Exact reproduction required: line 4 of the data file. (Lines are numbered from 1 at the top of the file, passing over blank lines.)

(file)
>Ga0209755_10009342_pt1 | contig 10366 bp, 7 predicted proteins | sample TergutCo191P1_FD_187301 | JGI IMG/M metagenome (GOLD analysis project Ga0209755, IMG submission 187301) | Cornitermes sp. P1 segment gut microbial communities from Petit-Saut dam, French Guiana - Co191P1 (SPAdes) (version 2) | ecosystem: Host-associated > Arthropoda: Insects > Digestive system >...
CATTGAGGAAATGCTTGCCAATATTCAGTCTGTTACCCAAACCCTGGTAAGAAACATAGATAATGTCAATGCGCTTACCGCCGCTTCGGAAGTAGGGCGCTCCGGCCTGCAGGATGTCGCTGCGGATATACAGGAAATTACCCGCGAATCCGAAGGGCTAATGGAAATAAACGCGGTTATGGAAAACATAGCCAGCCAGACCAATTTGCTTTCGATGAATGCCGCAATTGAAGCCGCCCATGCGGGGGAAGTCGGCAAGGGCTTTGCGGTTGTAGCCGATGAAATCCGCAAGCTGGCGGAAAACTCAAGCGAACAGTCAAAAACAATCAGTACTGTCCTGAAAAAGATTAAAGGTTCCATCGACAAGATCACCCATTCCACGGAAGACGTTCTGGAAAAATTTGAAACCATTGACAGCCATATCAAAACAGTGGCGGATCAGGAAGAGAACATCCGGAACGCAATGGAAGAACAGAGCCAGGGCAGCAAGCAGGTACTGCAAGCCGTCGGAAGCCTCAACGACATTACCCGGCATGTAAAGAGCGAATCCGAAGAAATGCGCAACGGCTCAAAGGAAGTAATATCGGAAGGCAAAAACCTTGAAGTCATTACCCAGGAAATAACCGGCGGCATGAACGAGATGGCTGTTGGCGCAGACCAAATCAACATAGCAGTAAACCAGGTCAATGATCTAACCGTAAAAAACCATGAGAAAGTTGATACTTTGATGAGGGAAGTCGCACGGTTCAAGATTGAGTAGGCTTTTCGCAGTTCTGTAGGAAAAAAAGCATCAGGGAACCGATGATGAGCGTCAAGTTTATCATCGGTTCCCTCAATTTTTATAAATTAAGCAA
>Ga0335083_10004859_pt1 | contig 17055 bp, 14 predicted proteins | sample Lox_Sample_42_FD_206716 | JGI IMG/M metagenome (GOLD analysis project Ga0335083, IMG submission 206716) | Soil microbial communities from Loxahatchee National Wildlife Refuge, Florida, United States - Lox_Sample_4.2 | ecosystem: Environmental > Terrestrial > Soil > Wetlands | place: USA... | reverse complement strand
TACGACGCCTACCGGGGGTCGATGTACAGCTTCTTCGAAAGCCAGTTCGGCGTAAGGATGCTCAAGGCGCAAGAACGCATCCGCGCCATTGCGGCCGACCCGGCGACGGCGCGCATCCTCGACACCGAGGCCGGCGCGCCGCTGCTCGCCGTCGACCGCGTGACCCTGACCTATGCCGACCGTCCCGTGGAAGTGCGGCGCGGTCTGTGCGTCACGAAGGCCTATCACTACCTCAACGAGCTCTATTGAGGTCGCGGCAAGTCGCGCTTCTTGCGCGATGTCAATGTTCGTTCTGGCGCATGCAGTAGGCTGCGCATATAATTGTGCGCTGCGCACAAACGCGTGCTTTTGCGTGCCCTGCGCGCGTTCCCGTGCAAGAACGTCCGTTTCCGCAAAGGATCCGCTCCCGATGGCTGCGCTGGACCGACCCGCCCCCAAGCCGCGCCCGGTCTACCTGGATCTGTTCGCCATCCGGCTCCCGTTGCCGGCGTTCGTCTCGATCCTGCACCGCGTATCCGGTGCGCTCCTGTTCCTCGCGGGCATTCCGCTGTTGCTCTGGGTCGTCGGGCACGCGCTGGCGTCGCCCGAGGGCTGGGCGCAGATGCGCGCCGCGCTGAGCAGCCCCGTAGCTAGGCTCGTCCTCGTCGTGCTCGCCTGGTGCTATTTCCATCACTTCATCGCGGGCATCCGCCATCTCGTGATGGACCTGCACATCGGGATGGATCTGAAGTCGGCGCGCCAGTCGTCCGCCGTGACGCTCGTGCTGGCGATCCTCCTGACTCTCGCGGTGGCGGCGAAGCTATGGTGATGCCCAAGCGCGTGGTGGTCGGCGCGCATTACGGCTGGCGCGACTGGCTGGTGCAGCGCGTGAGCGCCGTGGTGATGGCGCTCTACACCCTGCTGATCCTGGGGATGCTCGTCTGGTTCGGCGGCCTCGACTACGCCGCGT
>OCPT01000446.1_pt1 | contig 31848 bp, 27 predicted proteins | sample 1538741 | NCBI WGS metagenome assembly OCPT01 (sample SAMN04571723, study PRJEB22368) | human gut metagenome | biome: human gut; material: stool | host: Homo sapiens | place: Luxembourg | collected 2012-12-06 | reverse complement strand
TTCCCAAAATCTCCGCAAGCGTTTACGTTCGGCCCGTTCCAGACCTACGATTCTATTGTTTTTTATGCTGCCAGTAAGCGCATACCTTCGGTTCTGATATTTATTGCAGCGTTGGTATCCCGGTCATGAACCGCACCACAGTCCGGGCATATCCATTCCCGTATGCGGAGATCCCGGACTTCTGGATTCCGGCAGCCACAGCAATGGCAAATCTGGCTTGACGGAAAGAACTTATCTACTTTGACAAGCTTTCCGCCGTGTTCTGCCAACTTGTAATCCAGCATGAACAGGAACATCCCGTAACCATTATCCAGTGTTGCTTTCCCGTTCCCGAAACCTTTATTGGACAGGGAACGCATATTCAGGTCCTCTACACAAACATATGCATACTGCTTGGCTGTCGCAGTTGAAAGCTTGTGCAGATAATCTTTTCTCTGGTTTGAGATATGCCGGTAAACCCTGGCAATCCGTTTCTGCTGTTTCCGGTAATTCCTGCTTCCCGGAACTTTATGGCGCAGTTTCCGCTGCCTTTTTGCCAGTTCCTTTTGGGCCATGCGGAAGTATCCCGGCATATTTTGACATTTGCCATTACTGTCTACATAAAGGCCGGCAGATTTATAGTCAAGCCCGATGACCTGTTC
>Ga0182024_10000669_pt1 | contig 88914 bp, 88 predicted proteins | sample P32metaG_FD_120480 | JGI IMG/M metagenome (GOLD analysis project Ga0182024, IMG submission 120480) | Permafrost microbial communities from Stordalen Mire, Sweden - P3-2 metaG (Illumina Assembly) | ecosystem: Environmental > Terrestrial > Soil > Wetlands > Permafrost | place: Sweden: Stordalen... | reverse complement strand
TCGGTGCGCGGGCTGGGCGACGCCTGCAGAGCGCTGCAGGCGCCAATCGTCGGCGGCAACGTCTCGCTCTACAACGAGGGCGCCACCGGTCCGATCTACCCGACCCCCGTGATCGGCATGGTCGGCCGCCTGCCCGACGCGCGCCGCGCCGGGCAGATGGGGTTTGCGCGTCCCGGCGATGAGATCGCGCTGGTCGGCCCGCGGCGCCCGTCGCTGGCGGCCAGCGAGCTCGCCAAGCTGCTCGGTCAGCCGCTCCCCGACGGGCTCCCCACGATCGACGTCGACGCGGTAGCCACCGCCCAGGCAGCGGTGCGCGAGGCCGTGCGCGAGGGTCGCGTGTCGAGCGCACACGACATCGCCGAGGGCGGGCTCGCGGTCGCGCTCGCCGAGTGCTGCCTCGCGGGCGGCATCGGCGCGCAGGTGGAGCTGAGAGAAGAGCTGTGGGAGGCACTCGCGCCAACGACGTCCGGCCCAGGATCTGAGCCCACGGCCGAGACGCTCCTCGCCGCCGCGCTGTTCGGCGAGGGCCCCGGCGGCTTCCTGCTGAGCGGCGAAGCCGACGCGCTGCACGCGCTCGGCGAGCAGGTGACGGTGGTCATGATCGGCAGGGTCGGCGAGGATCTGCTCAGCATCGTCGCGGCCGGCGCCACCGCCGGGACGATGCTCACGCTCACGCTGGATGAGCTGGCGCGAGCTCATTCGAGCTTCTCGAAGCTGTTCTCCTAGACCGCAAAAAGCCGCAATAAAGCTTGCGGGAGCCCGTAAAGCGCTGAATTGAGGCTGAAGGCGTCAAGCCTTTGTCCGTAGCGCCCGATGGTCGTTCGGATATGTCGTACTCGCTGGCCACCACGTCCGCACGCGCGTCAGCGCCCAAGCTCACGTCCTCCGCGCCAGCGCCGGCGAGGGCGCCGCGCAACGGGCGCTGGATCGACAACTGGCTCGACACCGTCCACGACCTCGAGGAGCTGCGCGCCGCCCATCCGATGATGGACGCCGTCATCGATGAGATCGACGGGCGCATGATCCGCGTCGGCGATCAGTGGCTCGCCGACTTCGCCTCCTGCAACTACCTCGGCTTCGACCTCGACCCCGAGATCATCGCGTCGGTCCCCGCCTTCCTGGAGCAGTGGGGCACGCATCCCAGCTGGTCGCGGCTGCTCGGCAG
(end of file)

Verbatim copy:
TACGACGCCTACCGGGGGTCGATGTACAGCTTCTTCGAAAGCCAGTTCGGCGTAAGGATGCTCAAGGCGCAAGAACGCATCCGCGCCATTGCGGCCGACCCGGCGACGGCGCGCATCCTCGACACCGAGGCCGGCGCGCCGCTGCTCGCCGTCGACCGCGTGACCCTGACCTATGCCGACCGTCCCGTGGAAGTGCGGCGCGGTCTGTGCGTCACGAAGGCCTATCACTACCTCAACGAGCTCTATTGAGGTCGCGGCAAGTCGCGCTTCTTGCGCGATGTCAATGTTCGTTCTGGCGCATGCAGTAGGCTGCGCATATAATTGTGCGCTGCGCACAAACGCGTGCTTTTGCGTGCCCTGCGCGCGTTCCCGTGCAAGAACGTCCGTTTCCGCAAAGGATCCGCTCCCGATGGCTGCGCTGGACCGACCCGCCCCCAAGCCGCGCCCGGTCTACCTGGATCTGTTCGCCATCCGGCTCCCGTTGCCGGCGTTCGTCTCGATCCTGCACCGCGTATCCGGTGCGCTCCTGTTCCTCGCGGGCATTCCGCTGTTGCTCTGGGTCGTCGGGCACGCGCTGGCGTCGCCCGAGGGCTGGGCGCAGATGCGCGCCGCGCTGAGCAGCCCCGTAGCTAGGCTCGTCCTCGTCGTGCTCGCCTGGTGCTATTTCCATCACTTCATCGCGGGCATCCGCCATCTCGTGATGGACCTGCACATCGGGATGGATCTGAAGTCGGCGCGCCAGTCGTCCGCCGTGACGCTCGTGCTGGCGATCCTCCTGACTCTCGCGGTGGCGGCGAAGCTATGGTGATGCCCAAGCGCGTGGTGGTCGGCGCGCATTACGGCTGGCGCGACTGGCTGGTGCAGCGCGTGAGCGCCGTGGTGATGGCGCTCTACACCCTGCTGATCCTGGGGATGCTCGTCTGGTTCGGCGGCCTCGACTACGCCGCGT